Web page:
The problem is that the system isn’t perfect and will likely never be perfect. Management would destroy $100 of societal value to gain $1 of profit, whereas unions would rather protect a cancer in the workplace than to work for a stronger company. Finding that perfect balance between the two is nigh impossible since how a particular individual uses their respective power changes the balance.

    Generally, unions are stronger in the public sector than in the private sector. This means that dead wood is more prevalent in the public sector. However, you can find dead wood everywhere. It is called “work” for a reason, and most people don’t like to do work. Some are professionals and do their job properly regardless of pay, but that is the exception rather than the rule. As such, I maintain that that government isn’t always necessarily worse than the private sector – like some have suggested.

    If there were easy solutions, they would have been implemented years/decades/centuries ago. However, things are as cut and dry as Ned makes them out to be. Today’s economy is so intricate and so intertwined with factors totally out of our hands (e.g., foreign markets) that only someone with a very shallow understanding would say that “all we need to do is X and then the economy will improve”

  67. Now everybody who disagrees with Mooney is “grandpa”… if it’s not class warfare vis a vis “the rich” its generational warefare vis a vis H i t l e r youth.

    Lighten up buttercup, you’re getting older every day too. Too bad you’re not getting wiser.

    Now get back on your steam grate.

  68. Ron, OK. Good observation.

    One more thing to observe, in the 1990s, spending was restrained. The largest knock on the Republican rule in the 2000s was that spending was way out of control and Bush did nothing to slow it down.

    In other words, government under the Republicans in the 2000s grew way too fast. In contrast, I recall Clinton/Gore trying to restrain government growth and I further recall their cooperation with Congress on spending control.

  69. Ned, are you seriously comparing growth using absolute terms, rather than growth rates?

    Incidentally, assuming your 2003 and 2007 figures are correct, your math is wrong – the total change is $1718 and the “average” change is $344, which is 5% lower than the average change for for 1993 to 2000. I’m not sure where that takes you. The real difference, however, shows up when you compute that growth in relative terms. The earlier period has a 3.8% annual growth, in real terms, while the later has a 2.7% annual growth. I know which rate I would choose…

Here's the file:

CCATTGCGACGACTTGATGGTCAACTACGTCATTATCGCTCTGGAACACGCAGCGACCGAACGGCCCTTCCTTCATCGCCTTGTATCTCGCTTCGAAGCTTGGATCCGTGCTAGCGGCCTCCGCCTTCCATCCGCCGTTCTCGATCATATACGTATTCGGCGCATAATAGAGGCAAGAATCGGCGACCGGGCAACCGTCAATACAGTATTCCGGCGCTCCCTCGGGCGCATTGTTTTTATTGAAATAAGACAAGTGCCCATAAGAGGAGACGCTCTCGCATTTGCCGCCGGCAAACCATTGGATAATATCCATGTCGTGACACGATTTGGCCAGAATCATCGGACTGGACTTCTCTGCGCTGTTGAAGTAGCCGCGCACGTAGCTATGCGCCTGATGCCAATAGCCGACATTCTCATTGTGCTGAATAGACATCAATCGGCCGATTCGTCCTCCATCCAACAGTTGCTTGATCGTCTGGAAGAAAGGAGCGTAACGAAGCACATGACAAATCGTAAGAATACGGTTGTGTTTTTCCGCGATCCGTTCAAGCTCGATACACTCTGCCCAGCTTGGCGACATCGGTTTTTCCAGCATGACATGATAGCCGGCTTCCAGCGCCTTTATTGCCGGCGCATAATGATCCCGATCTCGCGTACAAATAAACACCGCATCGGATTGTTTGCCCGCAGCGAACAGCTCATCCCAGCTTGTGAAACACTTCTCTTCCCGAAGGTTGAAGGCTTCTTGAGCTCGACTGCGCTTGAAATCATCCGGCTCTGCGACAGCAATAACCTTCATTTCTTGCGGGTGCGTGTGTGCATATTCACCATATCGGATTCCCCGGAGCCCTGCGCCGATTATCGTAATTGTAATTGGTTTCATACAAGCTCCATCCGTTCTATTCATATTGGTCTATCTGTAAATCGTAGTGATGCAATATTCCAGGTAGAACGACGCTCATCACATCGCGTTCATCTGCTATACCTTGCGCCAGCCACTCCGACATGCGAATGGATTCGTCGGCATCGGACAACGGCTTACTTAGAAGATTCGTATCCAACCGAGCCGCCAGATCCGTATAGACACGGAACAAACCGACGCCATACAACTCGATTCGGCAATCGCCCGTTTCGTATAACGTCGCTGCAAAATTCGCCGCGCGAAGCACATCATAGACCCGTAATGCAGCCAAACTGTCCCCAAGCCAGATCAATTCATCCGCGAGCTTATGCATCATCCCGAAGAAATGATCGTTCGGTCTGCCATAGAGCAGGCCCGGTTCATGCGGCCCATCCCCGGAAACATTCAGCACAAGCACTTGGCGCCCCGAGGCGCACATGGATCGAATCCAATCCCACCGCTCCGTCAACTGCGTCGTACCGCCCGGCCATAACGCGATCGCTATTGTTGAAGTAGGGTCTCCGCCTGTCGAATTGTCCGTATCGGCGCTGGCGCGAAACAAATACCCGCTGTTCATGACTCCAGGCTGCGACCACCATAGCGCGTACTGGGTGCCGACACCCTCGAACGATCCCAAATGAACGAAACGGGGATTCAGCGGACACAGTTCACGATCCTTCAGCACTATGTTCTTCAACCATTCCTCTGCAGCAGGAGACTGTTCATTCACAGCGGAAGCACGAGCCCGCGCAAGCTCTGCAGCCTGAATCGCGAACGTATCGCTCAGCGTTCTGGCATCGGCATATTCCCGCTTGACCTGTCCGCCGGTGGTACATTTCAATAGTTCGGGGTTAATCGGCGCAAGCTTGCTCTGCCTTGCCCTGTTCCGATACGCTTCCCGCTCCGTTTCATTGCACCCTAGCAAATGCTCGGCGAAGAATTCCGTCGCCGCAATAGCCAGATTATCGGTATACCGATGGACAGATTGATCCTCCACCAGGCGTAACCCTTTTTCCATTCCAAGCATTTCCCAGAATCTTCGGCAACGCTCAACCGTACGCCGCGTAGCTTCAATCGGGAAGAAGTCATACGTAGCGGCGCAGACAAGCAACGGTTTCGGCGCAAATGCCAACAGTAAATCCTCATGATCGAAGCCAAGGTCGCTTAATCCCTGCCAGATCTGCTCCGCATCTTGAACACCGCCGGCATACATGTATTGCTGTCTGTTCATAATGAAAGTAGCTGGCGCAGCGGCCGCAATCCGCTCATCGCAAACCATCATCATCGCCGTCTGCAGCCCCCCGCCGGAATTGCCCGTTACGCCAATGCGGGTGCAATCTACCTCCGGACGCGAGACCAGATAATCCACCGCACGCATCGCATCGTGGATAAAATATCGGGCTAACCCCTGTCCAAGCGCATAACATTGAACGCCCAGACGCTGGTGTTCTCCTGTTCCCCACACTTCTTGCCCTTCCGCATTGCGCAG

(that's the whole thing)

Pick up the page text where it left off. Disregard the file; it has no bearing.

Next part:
70. Malcolm, you are replying to a comment made by Passing through. I did not discuss paying back the debt. I think the only rationale course of action is to slow the growth of the debt while at the same time getting our economy to grow faster. That way, the size of the debt vs. the size of the economy will be reduced.

    We need to keep taxes low in order to spur economic growth. We need to cut spending in order to get the deficit under control. The way forward is clear, but politically difficult as both political parties seem unable to tackle the difficult issues of where to cut.

  71. BTW – if your hypothesis was correct and increased taxes yields lower economic growth, why did the last decade of the old millennia have a better average economic growth than the first decade of the new millennia, which had lower taxes?

    Compare, then, 1993-2000 (the year the .dot com bubble burst) with 2003-2008 (the year the real estate bubble burst). Let’s see:

    Real GDP

    1993 Q1: $8,432
    2000 Q4: $11,334.5
    Total $2,902.5
    Avg. $362.75

    2003 Q1: $11,645.8
    2007 Q4: $13,363.5
    Total $1,171.7
    Avg. $361.62

    Hmm….

    Data from link to data360.org

    The two are virtually identical. I can only guess that the US can only grow at a certain rate on average, and this depends upon other factors such as population growth, etc. But I don’t really know at this time.

    Interesting.

  72. Wow … for all that I’ve written, you want to nit pick a minor point? FYI — the willingness to pay does belong in the definition of profit.

    Sorry – it just seemed to me that if you’re going to (rightfully) trash someone else’s misunderstanding of a term, you probably shouldn’t start by defining it incorrectly. (Besides, I’m an economist – nitpicking is what we do.) The rest of what you wrote was awesome, by the way.

    Put simply, “willingness to pay” affects the supply component of the supply/demand curve, which determines price.

    I think you mean that “willingess to pay” affects the demand component of the supply/demand curve, which indeed determines the market clearing price. But so do the weather, marginal income tax rates, and a host of other things; I don’t recommend including those in the definition of “profit,” either. The fact is that unless you’re able to practice perfect discriminatory pricing, which is the holy grail of sales professionals, you never fully exploit the consumer’s willingness to pay.

    The real point, which I completely failed to make in my earlier post, is that value creation is closely related to the creation of economic surplus which can be, but is not necessarily, divided between the consumer and the producer. The relationship between value creation and profit, as you correctly pointed out, is less clear. Non-profits, for example, create tremendous consumer surplus (as you again pointed out) without creating any profit (or producer surplus).